Navigation is the most elemental of our skills — “Where am I?” was the first question a creature had to answer — and it’s the one that gives us our tightest connection to the world. The loss of navigational sense is also often the first sign of a mind in decay. Last week, the Nobel Committee announced that this year’s Nobel Prize in Physiology and Medicine will go to three scientists — John O’Keefe and the couple May-Britt and Edvard Moser — whose work has revealed the intricate biological underpinnings of our talent for getting around. O’Keefe discovered the brain’s place cells, which map out particular places, and the Mosers discovered the brain’s grid cells, which give us a general sense of spatial reckoning.
Here’s how I sum up the work of O’Keefe and the Mosers in the “World and Screen” chapter of The Glass Cage:
In a landmark study conducted at University College London in the early 1970s, John O’Keefe and Jonathan Dostrovsky monitored the brains of lab rats as the rodents moved about an enclosed area. As a rat became familiar with the space, individual neurons in its hippocampus—a part of the brain that plays a central role in memory formation—would begin to fire every time the animal passed a certain spot. These location-keyed neurons, which the scientists dubbed “place cells” and which have since been found in the brains of other mammals, including humans, can be thought of as the signposts the brain uses to mark out a territory. Every time you enter a new place, whether a city square or the kitchen of a neighbor’s house, the area is quickly mapped out with place cells. The cells, as O’Keefe has explained, appear to be activated by a variety of sensory signals, including visual, auditory, and tactile cues, “each of which can be perceived when the animal is in a particular part of the environment.”
More recently, in 2005, a team of Norwegian neuroscientists, led by the couple Edvard and May-Britt Moser, discovered a different set of neurons involved in charting, measuring, and navigating space, which they named “grid cells.” Located in the entorhinal cortex, a region closely related to the hippocampus, the cells create in the brain a precise geographic grid of space, consisting of an array of regularly spaced, equilateral triangles. The Mosers compared the grid to a sheet of graph paper in the mind, on which an animal’s location is traced as it moves about. Whereas place cells map out specific locations, grid cells provide a more abstract map of space that remains the same wherever an animal goes, providing an inner sense of dead reckoning. (Grid cells have been found in the brains of several mammal species; recent experiments with brain-implanted electrodes indicate that humans have them too.) Working in tandem, and drawing on signals from other neurons that monitor bodily direction and motion, place and grid cells act, in the words of the science writer James Gorman, “as a kind of built-in navigation system that is at the very heart of how animals know where they are, where they are going and where they have been.”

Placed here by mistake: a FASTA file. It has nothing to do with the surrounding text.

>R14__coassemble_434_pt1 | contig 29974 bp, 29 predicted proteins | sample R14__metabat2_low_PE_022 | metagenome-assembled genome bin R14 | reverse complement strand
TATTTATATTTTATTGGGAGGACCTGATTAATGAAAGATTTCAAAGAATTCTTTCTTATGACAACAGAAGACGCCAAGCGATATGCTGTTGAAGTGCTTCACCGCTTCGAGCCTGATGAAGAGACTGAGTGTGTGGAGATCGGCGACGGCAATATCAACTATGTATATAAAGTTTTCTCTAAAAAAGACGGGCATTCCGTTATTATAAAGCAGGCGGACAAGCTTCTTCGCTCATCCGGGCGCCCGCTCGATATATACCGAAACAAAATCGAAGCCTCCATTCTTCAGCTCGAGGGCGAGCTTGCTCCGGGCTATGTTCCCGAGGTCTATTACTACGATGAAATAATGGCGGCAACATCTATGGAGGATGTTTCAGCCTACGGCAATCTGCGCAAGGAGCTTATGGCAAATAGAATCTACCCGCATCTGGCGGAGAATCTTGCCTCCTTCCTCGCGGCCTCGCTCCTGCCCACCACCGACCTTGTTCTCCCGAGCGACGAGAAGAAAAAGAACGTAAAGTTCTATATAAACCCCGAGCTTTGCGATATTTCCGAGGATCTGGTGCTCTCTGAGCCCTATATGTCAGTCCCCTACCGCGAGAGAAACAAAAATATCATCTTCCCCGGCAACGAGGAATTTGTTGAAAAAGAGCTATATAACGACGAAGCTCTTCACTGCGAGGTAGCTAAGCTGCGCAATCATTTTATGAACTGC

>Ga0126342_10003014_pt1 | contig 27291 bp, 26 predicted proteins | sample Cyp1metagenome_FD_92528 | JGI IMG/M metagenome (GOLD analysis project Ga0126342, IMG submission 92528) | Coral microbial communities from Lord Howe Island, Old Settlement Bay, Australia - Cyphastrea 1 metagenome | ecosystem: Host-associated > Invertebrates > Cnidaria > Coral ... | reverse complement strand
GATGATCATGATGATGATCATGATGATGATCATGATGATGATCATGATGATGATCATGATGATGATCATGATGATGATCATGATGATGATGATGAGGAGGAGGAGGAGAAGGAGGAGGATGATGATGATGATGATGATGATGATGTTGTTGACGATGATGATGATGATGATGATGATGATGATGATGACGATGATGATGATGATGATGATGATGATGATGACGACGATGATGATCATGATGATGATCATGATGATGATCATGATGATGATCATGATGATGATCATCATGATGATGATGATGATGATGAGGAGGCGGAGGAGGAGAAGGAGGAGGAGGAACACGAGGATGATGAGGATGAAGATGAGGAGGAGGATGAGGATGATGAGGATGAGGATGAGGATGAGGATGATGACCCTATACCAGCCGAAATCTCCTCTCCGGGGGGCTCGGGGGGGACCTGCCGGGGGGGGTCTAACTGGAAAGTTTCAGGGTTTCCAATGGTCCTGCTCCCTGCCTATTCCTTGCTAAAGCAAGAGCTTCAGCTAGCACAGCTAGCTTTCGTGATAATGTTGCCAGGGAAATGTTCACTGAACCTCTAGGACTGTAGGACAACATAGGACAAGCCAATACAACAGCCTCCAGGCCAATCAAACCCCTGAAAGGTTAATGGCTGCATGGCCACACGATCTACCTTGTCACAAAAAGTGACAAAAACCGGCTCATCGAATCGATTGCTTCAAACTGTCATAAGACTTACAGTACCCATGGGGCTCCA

If “Where am I?” is the first question a creature had to answer, that suggests something else about us, something very important: memory and navigational sense may, at their source, be one and the same. The first things an animal had to remember were locational: Where’s my home? Where’s that source of food? Where are those predators? So memory may have emerged to aid in navigation. That’s something that both O’Keefe and the Mosers have thought about, and that Edvard Moser has begun to explore scientifically:
In addition to their role in navigation, the specialized cells appear to be involved more generally in the formation of memories, particularly memories of events and experiences. In fact, O’Keefe and the Mosers, as well as other scientists, have begun to theorize that the “mental travel” of memory is governed by the same brain systems that enable us to get around in the world. In a 2013 article in Nature Neuroscience, Edvard Moser and his colleague György Buzsáki provided extensive experimental evidence that “the neuronal mechanisms that evolved to define the spatial relationship among landmarks can also serve to embody associations among objects, events and other types of factual information.” Out of such associations we weave the memories of our lives. It may well be that the brain’s navigational sense — its ancient, intricate way of plotting and recording movement through space — is the evolutionary font of all memory.
That would certainly help explain why early memory loss in dementia often manifests itself in a loss of navigational sense.
It was revealing that, when journalists reported on the Nobel last week, they often summed up the scientists’ breakthroughs as involving the discovery of “the brain’s GPS” or our “inner GPS.” That’s a great example of how we often draw on recent technologies as metaphors for the workings of our bodies and minds. Of course, our brains are not receiving signals from satellites (at least not yet); they’re receiving a rich mix of sensory signals about the physical world. The danger in the metaphor is that, in implying a fundamental similarity between an external navigation system and an internal one, it also suggests that which system we use doesn’t matter. Either will get you where you want to go. Lost in the metaphor is the elemental quality of our navigational skill — its importance in connecting us to the world, in giving us a sense of place, and its possible importance to the healthy working of memory. One thing the work of O’Keefe and the Mosers tells us is that the ability to answer the question “Where am I?” through one’s own resources may not be as dispensable a skill as we assume.